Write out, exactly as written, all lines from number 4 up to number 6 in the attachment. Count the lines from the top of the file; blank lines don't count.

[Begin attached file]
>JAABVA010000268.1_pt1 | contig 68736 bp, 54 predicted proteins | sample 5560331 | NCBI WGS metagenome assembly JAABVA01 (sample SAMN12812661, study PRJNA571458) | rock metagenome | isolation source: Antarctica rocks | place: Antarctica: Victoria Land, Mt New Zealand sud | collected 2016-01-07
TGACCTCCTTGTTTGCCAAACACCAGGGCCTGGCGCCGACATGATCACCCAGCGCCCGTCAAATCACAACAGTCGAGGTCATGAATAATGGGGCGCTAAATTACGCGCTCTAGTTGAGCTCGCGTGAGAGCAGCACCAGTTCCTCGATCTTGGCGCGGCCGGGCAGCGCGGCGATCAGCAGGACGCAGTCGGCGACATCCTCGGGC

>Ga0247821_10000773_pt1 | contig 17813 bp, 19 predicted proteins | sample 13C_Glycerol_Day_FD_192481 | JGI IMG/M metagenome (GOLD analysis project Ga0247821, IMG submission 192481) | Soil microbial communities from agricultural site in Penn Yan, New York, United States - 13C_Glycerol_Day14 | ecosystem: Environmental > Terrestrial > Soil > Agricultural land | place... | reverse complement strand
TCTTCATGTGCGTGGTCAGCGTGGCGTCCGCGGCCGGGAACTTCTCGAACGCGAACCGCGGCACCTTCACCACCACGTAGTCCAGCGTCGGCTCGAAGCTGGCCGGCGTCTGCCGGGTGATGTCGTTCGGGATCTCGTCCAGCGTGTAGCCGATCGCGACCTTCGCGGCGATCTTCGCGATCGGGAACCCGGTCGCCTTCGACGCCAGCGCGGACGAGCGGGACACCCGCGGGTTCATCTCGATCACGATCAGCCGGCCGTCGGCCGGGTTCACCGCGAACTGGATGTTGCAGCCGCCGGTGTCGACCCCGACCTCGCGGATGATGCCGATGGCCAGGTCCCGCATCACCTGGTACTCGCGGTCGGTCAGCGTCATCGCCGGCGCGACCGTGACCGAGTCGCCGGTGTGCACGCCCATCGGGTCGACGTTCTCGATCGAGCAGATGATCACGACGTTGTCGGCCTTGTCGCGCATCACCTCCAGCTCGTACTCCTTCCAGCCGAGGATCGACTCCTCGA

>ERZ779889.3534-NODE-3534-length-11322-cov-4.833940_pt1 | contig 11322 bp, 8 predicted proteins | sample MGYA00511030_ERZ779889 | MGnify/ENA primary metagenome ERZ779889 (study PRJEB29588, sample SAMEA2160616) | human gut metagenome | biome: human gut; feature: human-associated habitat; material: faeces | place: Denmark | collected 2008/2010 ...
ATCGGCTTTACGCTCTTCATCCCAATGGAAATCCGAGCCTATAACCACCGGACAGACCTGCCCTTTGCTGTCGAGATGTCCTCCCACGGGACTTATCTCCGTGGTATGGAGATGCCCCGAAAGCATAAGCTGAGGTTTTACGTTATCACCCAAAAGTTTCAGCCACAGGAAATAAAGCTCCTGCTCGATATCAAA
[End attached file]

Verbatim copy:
TCTTCATGTGCGTGGTCAGCGTGGCGTCCGCGGCCGGGAACTTCTCGAACGCGAACCGCGGCACCTTCACCACCACGTAGTCCAGCGTCGGCTCGAAGCTGGCCGGCGTCTGCCGGGTGATGTCGTTCGGGATCTCGTCCAGCGTGTAGCCGATCGCGACCTTCGCGGCGATCTTCGCGATCGGGAACCCGGTCGCCTTCGACGCCAGCGCGGACGAGCGGGACACCCGCGGGTTCATCTCGATCACGATCAGCCGGCCGTCGGCCGGGTTCACCGCGAACTGGATGTTGCAGCCGCCGGTGTCGACCCCGACCTCGCGGATGATGCCGATGGCCAGGTCCCGCATCACCTGGTACTCGCGGTCGGTCAGCGTCATCGCCGGCGCGACCGTGACCGAGTCGCCGGTGTGCACGCCCATCGGGTCGACGTTCTCGATCGAGCAGATGATCACGACGTTGTCGGCCTTGTCGCGCATCACCTCCAGCTCGTACTCCTTCCAGCCGAGGATCGACTCCTCGA

>ERZ779889.3534-NODE-3534-length-11322-cov-4.833940_pt1 | contig 11322 bp, 8 predicted proteins | sample MGYA00511030_ERZ779889 | MGnify/ENA primary metagenome ERZ779889 (study PRJEB29588, sample SAMEA2160616) | human gut metagenome | biome: human gut; feature: human-associated habitat; material: faeces | place: Denmark | collected 2008/2010 ...
ATCGGCTTTACGCTCTTCATCCCAATGGAAATCCGAGCCTATAACCACCGGACAGACCTGCCCTTTGCTGTCGAGATGTCCTCCCACGGGACTTATCTCCGTGGTATGGAGATGCCCCGAAAGCATAAGCTGAGGTTTTACGTTATCACCCAAAAGTTTCAGCCACAGGAAATAAAGCTCCTGCTCGATATCAAA